No Fluff

13 September 2012 | 5:45 am | Cyclone Wehner

“People have become complacent... Everybody is happy and they don’t care about what’s going on around them, so there’s no need to speak about things that are going on.”

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Hip hop's veterans are finding a new appreciative audience in Australia, KRS-One recently greeted like royalty. Brooklyn's Jeru The Damaja (AKA Kendrick Jeru Davis), specialising in “hardcore conscious” hip hop, first toured with The Beatnuts in 2008, recalling the experience as “excellent”. “I love Australia,” he says. “I had a great time. I thought it was great. I thought the people were great. I'm really looking forward to coming back.”

Davis made an impact as a guest MC on GangStarr's 1992 Daily Operations with the joint I'm The Man. Two years on, he himself dropped the cult DJ Premier-produced The Sun Rises In The East, home to Come Clean. Though the PolyGram signing led rap's East Coast resurgence, he was soon beefing with the Fugees. Davis castigated 'sell-out' hip hoppers like Puff Daddy on 1996's The Wrath Of The Math (Puff's cohort The Notorious BIG retaliated). By 1999, he was happily indie.

Davis, his last foray 2007's Still Risin', has sustained an incredible run as an underground MC. Many a cred rapper has succumbed to airing flossy radio hits, or what RZA called 'R&Bullshit', but Davis resisted. “All my records were actually commercial successes,” he insists, MTV programming his videos. “A lot of people think that 'underground' means that you don't sell records, but I just never went the route of the poppy stuff. I like my music a certain way – I can't go fluffy, that's all.” Not that there hasn't been pressure. “The pressure and the temptation is always there, but it depends on why you make music. I make music because I love it – if it sells records, then that's great, I don't have to change. I'm not looking for any other validation from other places. As long as I make money, and I'm doing what I love, I'm cool.”

Davis has embraced hip hop's evolution into a global force. He collaborated with a Polish group, Slums Attack, on Oddalbym – a platinum (and YouTube) hit. The widely travelled MC is now cutting an LP with Slums Attack and other Polish hip hoppers. (The MC has also laid down vocals for Perth producer Kid Tsu.) Earlier, Davis appeared on Suntoucher off Groove Armada's Goodbye Country (Hello Nightclub). “Those guys are some of the best guys who I've met in my career as far as music people,” he says effusively. “I love those guys.”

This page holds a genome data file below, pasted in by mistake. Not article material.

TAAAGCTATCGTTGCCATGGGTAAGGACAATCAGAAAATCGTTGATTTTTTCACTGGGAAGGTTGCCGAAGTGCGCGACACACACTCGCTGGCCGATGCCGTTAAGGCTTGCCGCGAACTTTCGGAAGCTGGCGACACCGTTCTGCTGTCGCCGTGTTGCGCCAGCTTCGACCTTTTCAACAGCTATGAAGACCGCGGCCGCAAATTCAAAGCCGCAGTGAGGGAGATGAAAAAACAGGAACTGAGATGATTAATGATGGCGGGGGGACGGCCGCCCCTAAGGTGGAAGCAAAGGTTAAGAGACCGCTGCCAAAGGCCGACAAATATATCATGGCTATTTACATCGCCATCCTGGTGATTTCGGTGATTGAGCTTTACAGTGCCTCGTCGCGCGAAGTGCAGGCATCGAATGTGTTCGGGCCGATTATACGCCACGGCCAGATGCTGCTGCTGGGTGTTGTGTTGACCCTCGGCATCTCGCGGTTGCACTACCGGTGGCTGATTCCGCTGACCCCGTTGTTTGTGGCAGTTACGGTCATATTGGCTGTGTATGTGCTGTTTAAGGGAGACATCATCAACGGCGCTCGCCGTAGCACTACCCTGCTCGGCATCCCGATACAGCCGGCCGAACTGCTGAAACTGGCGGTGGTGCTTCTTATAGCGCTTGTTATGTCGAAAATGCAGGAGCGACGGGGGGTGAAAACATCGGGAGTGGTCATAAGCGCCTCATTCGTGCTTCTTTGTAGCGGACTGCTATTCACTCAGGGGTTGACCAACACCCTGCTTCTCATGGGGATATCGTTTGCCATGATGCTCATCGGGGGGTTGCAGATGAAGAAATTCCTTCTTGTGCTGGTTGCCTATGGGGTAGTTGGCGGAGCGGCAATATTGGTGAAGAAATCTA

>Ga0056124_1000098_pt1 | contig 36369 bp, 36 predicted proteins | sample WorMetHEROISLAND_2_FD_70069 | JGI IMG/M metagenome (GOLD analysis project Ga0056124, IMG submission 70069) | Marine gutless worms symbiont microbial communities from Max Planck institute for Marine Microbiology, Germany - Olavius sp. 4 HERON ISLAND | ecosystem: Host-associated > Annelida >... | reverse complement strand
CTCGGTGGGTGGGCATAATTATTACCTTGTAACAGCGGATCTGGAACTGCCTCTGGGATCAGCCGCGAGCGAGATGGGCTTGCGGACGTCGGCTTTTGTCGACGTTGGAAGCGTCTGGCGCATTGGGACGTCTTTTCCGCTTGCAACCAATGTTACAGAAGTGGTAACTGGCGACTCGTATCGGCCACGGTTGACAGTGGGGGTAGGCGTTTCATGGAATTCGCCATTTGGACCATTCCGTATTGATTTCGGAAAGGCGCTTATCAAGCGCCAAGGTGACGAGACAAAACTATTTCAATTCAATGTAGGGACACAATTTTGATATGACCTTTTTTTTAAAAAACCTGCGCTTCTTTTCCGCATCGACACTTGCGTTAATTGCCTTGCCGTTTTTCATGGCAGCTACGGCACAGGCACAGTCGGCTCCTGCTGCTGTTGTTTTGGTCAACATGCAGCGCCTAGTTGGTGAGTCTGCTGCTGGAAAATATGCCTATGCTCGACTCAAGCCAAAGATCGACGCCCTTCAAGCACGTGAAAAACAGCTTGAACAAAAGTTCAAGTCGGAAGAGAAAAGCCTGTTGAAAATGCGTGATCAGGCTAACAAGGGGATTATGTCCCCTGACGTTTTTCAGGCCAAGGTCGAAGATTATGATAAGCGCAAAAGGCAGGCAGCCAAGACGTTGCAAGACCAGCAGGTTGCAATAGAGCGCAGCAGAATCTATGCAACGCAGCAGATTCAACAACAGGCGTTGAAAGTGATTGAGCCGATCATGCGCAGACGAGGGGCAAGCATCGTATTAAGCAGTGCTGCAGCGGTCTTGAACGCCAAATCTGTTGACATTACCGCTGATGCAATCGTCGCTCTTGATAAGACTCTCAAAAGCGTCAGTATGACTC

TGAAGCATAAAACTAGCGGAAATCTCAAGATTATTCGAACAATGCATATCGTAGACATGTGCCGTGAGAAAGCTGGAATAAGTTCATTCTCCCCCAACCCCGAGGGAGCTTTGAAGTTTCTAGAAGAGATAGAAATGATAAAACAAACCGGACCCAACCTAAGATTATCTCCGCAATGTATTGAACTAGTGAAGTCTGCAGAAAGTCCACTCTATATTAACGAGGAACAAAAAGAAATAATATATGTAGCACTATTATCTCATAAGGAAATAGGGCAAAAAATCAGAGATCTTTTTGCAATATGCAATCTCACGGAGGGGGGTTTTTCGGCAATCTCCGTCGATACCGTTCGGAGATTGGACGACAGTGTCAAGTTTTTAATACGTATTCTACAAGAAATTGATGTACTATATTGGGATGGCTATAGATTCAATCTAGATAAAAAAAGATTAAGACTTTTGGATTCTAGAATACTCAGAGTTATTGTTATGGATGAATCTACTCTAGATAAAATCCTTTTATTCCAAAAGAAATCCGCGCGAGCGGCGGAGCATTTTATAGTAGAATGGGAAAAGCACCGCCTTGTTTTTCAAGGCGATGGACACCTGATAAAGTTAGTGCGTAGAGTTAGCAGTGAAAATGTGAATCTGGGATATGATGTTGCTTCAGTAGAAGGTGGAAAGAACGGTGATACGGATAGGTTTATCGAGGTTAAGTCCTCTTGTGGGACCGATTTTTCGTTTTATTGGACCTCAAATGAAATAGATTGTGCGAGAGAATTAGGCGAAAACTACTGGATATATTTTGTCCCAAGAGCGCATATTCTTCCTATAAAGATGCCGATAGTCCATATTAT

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Contemporary commercial hip hop sounds indistinguishable from EDM, yet Davis has no problem with this, reasoning that electro has long been a part of the culture. What dismays him is “a lack” of skill. “A lot of today's hip hop is not my style because a lot of rappers suck!” he laughs. “It's not even because it's commercial or not – because you have to remember that groups like Run-DMC, Whodini, Lords Of The Underground [and] Big Daddy Kane were all platinum. They would always have commercial hits and all of that, but they just did what they did and they were good MCs.” The lyricist attributes the absence of political hip hop amid the GFC to (US) MCs' dearth of empathy. “People have become complacent,” he rues. “Everybody is happy and they don't care about what's going on around them, so there's no need to speak about things that are going on.”

Aside from the East European project, Davis is prepping a solo comeback, Premier reportedly on board. “I'm just getting ready to re-attack society with good hip hop.” He may have had his differences with GangStarr, but the late Guru remains a constant inspiration – his kindred spirit in rap. “The way I remember him is I just rock the mic – and every time I rock the mic Guru is rocking the mic with me. It's no separation.”

So what can we expect from Davis in Australia? “Dope hip hop, dope mic-rocking, good times! I'm really a people person, so I like to hang out with the people. I don't like to stay backstage, I like to come out into the club and party with everybody and have fun.” Party, no bullshit.